As in years past, we will be highlighting all 25 titles on the BTBA Fiction Longlist, one by one, building up to the announcement of the 10 finalists on April 10th. A variety of judges, booksellers, and readers will write these, all under the rubric of “Why This Book Should Win. You can find the whole series by clicking here. And if you’re interested in writing any of these, just get in touch._
Basti by Intizar Husain, translated from the Urdu by Frances W. Pritchett and published by NYRB Classics
This piece is by Korean translator Deborah Smith. You can follow her on Twitter at @londonkoreanist.
Intizar Husain, despite being widely regarded as the most significant living writer of Urdu fiction, is likely to have flown under the radar for most English-language readers prior to his recent nomination for the Man Booker International Prize. It’s particularly fortuitous, then, that the redoubtable team at NYRB Classics chose to issue Basti earlier this year, the only one of Husain’s five novels to have been published in English translation.
The novel opens with the narrator-protagonist Zakir as a child in the fictional town of Rupnagar, a place of harmony whose existence is predicated upon its timelessness and isolation from the outside world. As he grows up, Zakir forms an ambiguous yet touching attachment to his cousin Sabirah, from whom he is later separated when she chooses to remain behind in India post-partition. Zakir, now living in Lahore with his parents, is nominally a teacher of history but spends the majority of his time bickering with his friends in coffee houses as, outside, political slogans resound as the country descends into the madness of war. As Zakir’s narration comes to a close, the frequently-promised moment of revelation remains, as ever, tantalisingly just out of reach.
The fundamental disjunction between a semi-mythical past of harmonious tolerance and the all-too-present realities of political violence and the horrors of Partition is represented both structurally and linguistically in Basti, and refracted through the increasingly insular consciousness of its protagonist (particularly towards the latter stages of the novel, in which interior monologue plays an increasing role, blended with passages from what we are told is Zakir’s diary). Husain makes use of his vast knowledge of Muslim, Hindu and Buddhist traditions by quoting from their texts and alluding to their histories both classical and modern, weaving a shimmering tapestry of tone and register by turns lyrical, dreamy, prophetic, and fervid.
Frances W. Pritchett’s translation grapples admirably with a novel bursting with ambitious linguistic effects. The frequent repetition of the vocative yar, which Pritchett has chosen to retain, while initially jarring, becomes over the course of the novel an invaluable evocation of place for the reader, who is also, thanks to the sensitivity of the translator, not shut out from the subtle ways in which the characters’ various relationships are constructed and indicated in the original. That this visionary, modernist masterpiece is now made available in a translation which matches the ambition of the original is a truly impressive achievement.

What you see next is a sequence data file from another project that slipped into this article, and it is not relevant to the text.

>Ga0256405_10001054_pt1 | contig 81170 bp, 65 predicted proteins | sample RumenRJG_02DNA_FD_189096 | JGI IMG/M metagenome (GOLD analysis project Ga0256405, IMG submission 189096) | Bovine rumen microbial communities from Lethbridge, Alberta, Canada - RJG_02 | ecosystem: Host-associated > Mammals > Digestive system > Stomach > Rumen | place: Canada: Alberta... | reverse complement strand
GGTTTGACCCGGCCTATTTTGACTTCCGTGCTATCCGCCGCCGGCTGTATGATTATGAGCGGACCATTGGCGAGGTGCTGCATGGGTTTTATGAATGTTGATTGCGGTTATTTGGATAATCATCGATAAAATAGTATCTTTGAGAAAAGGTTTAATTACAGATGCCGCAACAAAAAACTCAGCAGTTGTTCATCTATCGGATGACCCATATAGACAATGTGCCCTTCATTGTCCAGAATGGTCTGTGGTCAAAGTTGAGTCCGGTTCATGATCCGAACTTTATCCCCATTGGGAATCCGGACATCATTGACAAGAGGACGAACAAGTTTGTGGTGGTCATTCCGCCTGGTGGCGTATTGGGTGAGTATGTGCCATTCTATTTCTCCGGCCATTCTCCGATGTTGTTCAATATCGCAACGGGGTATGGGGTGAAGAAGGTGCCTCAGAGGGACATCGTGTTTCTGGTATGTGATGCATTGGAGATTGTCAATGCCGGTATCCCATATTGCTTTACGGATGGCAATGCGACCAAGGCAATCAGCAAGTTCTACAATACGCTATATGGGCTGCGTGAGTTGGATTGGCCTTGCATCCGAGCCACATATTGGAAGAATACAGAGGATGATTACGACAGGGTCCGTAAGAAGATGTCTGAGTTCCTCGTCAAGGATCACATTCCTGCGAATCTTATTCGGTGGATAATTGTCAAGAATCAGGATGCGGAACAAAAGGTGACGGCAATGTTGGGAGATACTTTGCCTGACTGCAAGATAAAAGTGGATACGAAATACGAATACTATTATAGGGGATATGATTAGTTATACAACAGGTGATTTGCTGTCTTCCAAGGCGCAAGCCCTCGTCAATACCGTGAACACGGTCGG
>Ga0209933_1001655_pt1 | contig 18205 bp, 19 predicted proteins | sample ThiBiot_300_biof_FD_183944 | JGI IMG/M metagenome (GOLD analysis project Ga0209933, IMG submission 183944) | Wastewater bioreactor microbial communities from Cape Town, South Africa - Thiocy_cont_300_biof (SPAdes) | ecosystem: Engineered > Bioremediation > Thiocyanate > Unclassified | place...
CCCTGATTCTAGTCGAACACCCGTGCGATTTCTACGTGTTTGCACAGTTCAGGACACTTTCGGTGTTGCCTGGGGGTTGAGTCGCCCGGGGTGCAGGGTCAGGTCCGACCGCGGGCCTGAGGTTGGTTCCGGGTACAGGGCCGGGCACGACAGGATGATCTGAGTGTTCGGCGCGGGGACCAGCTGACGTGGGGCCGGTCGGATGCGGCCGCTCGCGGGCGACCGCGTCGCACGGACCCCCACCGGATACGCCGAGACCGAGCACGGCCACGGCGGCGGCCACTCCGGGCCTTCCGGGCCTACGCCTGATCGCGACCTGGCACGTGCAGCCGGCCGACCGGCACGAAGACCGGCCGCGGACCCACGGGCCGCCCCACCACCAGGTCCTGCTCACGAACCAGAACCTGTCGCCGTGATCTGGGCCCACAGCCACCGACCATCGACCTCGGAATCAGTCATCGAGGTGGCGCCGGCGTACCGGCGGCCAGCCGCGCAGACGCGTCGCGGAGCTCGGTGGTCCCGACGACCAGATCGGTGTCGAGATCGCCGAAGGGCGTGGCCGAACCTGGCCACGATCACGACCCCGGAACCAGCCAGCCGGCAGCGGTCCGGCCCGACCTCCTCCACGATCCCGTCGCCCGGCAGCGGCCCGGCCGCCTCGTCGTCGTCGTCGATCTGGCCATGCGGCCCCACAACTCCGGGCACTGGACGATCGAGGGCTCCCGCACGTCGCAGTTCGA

Founded in 1960 by such creative pioneers as George Perec, Raymond Queneau and Italo Calvino, the Oulipo, shorthand for Ouvroir de littérature potentielle, came about in when a group of writers and mathematicians sought constraints to find new structures and. . .
There’s little to say about a series of prose poems that willfully refuse to identify pronoun antecedents. Or perhaps there are a million things. The poems in Morse, My Deaf Friend— the chapbook by Miloš Djurdjević published by Ugly Duckling. . .
The Crimson Thread of Abandon is the first collection of short fiction available in English by the prolific Japanese writer and all-around avant-garde trickster Terayama Shūji, who died in 1983 at the age of 47. This collection would be important. . .
Last year, NYRB Classics introduced English-language readers to Catalan writer Josep Pla with Peter Bush’s translation of The Gray Notebook. In that book, Pla wrote about life in Spain during an influenza outbreak soon after World War I, when. . .
“Your bile is stagnant, you see sorrow in everything, you are drenched in melancholy,” my friend the doctor said.
bq. “Isn’t melancholy something from previous centuries? Isn’t some vaccine against it yet, hasn’t medicine taken care of it yet?” I. . .
What to make of Vano and Niko, the English translation of Erlom Akhvlediani’s work of the same name, as well as the two other short books that comprise a sort of trilogy? Quick searches will inform the curious reader that. . .
The opening of Jón Gnarr’s novel/memoir The Indian is a playful bit of extravagant ego, telling the traditional story of creation, where the “Let there be light!” moment is also the moment of his birth on January 2nd, 1967. Then. . .
Mahasweta Devi is not only one of the most prolific Bengali authors, but she’s also an important activist. In fact, for Devi, the two seem to go together. As you can probably tell from the titles, she writes about women. . .
The prolific Spanish author Benito Pérez Galdós wrote his short novel, Tristana, during the closing years of the nineteenth century, a time when very few options were available to women of limited financial means who did not want a husband.. . .
Pedro Zarraluki’s The History of Silence (trans. Nick Caistor and Lorenza García) begins with the narrator and his wife, Irene, setting out to write a book about silence, itself called The History of Silence: “This is the story of how. . .